The definition of digital transformation is…
Digital transformation is the evolving pursuit of innovative and agile business and operational models — fueled by evolving technologies, processes, analytics, and talent — to create new value and experiences for customers, employees, and stakeholders.
2014 – 2019:
The realignment of, or new investment in, technology, business models, and processes to drive new value for customers and employees and more effectively compete in an ever-changing digital economy.
This is how I define digital transformation, having evolved it slightly over the years. This definition, which was introduced in 2013/14, was different at the time in that it didn’t solely focus on technology. Early in its rise though the hype cycle, digital transformation was largely technology-centric with a majority of its audience consisting of CIOs, IT (information technology) professionals, vendors, integrators and consultants. While this is still the case, I noticed in my early research, that digital transformation was more than “digital.” It was also about change and change management.
One of the most interesting findings across every report was that digital transformation was part technology but also part human. In my inaugural report, I closed with the observation that while the modernization of technology systems often steals the spotlight, digital transformation is really a human story.
Not everyone in the C-Suite, the board or influential shareholders and stakeholders agree on their view of market behaviors, trends and what lies ahead. They’re disconnected from customers (and employees) by design. They manage business at scale and are measured by their ability to increase margins, efficiencies, markets, profits, shareholder return, etc. Digital transformation for many organizations is viewed as a cost center. It’s almost a bit counter-intuitive in a way. Without incurring costs to compete for the future you cannot compete for the future. This is why I believe that any investment in competing in a digital economy, to improve customer and employee engagement, and reach customers you’d otherwise miss, is just that…an investment. No risk, no reward.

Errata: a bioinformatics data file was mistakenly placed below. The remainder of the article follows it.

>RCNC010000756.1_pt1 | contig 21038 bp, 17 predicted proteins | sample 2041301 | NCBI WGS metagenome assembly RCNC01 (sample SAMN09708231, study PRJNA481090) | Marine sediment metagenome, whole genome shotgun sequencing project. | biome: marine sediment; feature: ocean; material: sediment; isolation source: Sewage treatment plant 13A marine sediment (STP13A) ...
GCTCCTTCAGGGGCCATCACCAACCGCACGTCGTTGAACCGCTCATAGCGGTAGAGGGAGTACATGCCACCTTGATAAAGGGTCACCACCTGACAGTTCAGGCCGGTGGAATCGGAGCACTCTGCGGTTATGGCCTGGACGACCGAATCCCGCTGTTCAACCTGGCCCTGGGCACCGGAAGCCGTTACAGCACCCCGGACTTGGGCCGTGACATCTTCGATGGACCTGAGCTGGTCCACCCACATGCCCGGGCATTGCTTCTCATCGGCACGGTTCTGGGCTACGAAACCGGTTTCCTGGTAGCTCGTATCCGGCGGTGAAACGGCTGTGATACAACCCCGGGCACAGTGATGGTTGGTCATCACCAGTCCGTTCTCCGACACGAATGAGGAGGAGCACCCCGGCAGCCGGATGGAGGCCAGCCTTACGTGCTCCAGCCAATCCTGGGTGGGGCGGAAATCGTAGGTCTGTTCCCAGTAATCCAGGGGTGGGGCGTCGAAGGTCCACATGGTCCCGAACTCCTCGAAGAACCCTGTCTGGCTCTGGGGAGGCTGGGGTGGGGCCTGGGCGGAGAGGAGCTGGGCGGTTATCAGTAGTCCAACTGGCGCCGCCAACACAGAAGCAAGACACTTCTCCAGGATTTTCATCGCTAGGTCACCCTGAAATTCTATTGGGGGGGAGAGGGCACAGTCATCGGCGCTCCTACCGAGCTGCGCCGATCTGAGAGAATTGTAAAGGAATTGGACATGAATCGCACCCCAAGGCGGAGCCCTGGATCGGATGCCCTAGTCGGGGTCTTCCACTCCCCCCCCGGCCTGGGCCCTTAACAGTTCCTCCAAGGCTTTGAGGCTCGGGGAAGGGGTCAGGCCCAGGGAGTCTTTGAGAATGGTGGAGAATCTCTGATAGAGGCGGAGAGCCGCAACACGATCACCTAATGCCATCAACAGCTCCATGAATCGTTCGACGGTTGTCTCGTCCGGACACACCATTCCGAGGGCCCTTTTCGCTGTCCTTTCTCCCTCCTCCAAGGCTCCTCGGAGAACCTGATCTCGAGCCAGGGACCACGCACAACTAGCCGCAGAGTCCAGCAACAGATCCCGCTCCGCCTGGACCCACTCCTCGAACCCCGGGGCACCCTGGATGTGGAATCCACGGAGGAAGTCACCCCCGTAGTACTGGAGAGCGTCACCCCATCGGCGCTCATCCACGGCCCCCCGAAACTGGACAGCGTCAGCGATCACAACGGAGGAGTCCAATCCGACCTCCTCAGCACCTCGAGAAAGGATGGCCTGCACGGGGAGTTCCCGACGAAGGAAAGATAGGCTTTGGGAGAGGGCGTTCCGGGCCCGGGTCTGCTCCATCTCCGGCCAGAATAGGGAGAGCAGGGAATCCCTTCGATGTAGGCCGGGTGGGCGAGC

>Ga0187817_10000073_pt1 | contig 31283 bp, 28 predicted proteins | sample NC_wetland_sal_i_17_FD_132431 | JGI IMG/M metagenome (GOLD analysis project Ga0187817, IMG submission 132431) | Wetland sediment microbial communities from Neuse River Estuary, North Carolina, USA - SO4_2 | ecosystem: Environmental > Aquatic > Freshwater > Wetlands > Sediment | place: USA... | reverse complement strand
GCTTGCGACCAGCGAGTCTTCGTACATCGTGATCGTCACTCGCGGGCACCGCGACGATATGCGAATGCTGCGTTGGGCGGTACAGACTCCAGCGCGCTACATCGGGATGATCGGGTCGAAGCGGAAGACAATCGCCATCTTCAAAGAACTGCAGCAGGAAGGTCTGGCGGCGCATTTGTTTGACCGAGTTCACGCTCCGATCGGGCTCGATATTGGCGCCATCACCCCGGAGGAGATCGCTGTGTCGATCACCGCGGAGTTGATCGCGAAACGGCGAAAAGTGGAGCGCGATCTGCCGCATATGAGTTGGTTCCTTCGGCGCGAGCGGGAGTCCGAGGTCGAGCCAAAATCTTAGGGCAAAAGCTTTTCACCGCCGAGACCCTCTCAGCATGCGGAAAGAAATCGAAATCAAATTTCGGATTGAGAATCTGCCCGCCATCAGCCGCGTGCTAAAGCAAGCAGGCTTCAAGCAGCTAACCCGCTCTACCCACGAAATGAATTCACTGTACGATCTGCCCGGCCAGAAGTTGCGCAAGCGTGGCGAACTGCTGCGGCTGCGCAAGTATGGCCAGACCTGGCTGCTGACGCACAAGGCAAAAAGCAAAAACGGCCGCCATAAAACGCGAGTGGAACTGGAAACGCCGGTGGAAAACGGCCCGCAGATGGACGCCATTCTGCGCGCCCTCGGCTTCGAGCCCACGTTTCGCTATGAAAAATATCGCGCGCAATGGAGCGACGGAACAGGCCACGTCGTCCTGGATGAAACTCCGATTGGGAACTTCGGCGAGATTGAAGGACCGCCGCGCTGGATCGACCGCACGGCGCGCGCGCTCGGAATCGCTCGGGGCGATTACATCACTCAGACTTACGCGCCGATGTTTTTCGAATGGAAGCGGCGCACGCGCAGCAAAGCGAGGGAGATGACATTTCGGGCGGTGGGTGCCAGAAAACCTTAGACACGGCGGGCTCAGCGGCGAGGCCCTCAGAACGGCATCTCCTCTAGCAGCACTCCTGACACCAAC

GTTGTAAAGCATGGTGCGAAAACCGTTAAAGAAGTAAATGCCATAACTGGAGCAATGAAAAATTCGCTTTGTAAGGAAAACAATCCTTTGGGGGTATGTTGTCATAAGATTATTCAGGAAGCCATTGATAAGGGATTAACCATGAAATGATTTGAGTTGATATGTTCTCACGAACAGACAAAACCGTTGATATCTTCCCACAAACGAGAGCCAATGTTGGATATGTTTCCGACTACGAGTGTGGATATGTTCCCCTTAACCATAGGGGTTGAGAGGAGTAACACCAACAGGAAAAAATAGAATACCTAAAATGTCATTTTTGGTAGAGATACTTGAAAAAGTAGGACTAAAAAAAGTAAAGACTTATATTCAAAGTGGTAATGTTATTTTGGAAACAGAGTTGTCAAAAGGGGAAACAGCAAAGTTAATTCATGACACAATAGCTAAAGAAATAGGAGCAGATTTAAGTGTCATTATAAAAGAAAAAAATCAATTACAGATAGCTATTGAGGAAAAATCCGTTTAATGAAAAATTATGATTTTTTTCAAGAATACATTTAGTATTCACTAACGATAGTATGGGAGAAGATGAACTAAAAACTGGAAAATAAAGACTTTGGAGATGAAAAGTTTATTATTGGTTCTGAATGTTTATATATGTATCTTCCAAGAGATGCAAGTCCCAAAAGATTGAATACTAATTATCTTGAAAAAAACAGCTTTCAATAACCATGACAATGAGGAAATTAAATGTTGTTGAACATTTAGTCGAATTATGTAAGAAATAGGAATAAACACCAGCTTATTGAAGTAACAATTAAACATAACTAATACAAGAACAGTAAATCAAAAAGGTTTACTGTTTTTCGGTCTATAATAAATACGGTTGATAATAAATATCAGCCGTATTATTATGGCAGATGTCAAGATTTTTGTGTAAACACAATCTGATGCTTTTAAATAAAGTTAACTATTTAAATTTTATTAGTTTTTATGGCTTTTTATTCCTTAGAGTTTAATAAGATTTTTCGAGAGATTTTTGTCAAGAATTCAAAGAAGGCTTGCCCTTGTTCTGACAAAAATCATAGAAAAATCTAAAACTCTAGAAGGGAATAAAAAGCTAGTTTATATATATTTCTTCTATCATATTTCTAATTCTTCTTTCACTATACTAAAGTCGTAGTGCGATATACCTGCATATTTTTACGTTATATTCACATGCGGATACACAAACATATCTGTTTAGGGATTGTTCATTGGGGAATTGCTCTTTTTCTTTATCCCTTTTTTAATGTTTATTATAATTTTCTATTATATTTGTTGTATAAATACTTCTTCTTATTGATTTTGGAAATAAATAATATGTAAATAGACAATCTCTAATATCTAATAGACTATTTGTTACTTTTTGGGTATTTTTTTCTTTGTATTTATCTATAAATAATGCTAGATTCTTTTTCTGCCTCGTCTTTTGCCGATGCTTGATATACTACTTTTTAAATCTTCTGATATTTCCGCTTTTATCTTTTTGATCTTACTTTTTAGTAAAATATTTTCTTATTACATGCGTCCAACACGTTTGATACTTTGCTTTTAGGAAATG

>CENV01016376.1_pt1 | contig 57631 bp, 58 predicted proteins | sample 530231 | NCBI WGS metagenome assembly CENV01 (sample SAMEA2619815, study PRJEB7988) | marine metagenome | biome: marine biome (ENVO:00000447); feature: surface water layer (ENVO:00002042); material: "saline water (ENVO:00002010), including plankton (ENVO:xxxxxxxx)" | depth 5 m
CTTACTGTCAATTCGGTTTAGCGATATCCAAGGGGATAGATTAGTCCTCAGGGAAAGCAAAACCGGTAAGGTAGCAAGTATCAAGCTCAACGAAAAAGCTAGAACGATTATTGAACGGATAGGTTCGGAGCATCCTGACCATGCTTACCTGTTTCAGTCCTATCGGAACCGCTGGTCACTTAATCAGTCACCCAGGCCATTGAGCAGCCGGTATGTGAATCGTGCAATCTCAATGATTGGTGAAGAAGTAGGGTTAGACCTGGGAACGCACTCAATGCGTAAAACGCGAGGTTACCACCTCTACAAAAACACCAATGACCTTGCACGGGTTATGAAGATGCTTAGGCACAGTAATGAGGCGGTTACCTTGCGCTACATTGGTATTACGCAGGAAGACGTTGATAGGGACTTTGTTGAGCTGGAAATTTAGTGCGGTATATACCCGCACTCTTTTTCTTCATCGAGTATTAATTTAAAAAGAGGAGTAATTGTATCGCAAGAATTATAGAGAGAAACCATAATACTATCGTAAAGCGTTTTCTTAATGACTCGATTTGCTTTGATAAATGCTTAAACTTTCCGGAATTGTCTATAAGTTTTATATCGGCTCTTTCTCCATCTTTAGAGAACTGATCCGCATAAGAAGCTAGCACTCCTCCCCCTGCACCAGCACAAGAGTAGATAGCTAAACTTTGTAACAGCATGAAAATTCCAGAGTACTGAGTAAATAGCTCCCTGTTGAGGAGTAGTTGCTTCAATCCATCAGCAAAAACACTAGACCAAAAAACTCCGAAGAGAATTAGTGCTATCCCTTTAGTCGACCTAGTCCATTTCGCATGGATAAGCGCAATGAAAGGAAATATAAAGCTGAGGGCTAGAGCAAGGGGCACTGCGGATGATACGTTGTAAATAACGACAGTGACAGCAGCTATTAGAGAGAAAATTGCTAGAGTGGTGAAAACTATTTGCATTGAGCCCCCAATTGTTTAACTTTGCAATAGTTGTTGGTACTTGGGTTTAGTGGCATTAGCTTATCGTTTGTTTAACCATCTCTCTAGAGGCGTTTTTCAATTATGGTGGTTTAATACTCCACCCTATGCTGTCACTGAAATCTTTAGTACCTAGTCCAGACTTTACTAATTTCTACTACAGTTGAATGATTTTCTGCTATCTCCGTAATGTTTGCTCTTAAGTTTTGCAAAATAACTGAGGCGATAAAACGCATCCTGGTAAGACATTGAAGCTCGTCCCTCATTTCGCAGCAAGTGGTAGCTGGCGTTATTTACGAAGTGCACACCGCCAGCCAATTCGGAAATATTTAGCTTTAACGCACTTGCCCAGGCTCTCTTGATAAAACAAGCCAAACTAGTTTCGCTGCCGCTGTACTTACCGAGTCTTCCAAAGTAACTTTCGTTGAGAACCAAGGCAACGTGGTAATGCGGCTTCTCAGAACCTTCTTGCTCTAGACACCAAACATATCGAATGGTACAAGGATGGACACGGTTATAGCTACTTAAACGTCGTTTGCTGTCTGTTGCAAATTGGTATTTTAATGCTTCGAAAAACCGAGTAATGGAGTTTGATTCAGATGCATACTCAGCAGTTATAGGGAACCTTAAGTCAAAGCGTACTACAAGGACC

The truth is that I find time and time again, those successfully leading digital transformation are seeking answers and insights to give technology and business operations a meaningful purpose. Quickly escalating to the front line along with CIOs and IT, customer experience (CX) professionals, including CMOs, are designing digital transformation strategies around evolving connected customers. Everything from touch points to journeys to processes and philosophies to front and back-end systems, digital transformation is taking shape driven by human interests. Executives often ask a simple question to get started, “what would my digital customer do and how is it complementary or different to the customers we are investing in today?”
From there, the answers lead to insights that help decision-makers see people differently and in turn, give cause and justification for doing new things that unlock new value.
My work includes insights from some of the world’s most advanced companies in digital transformation and what they are doing to successfully expedite change. I the following reports help you. They are free to download.
Digital Transformation: Why and how companies are investing in new business models to lead digital customer experiences.
Another good resource for digital transformation is brought to you by my old friend J-P De Clerck.
Connect with Brian!
Invite him to speak at your next event or meeting.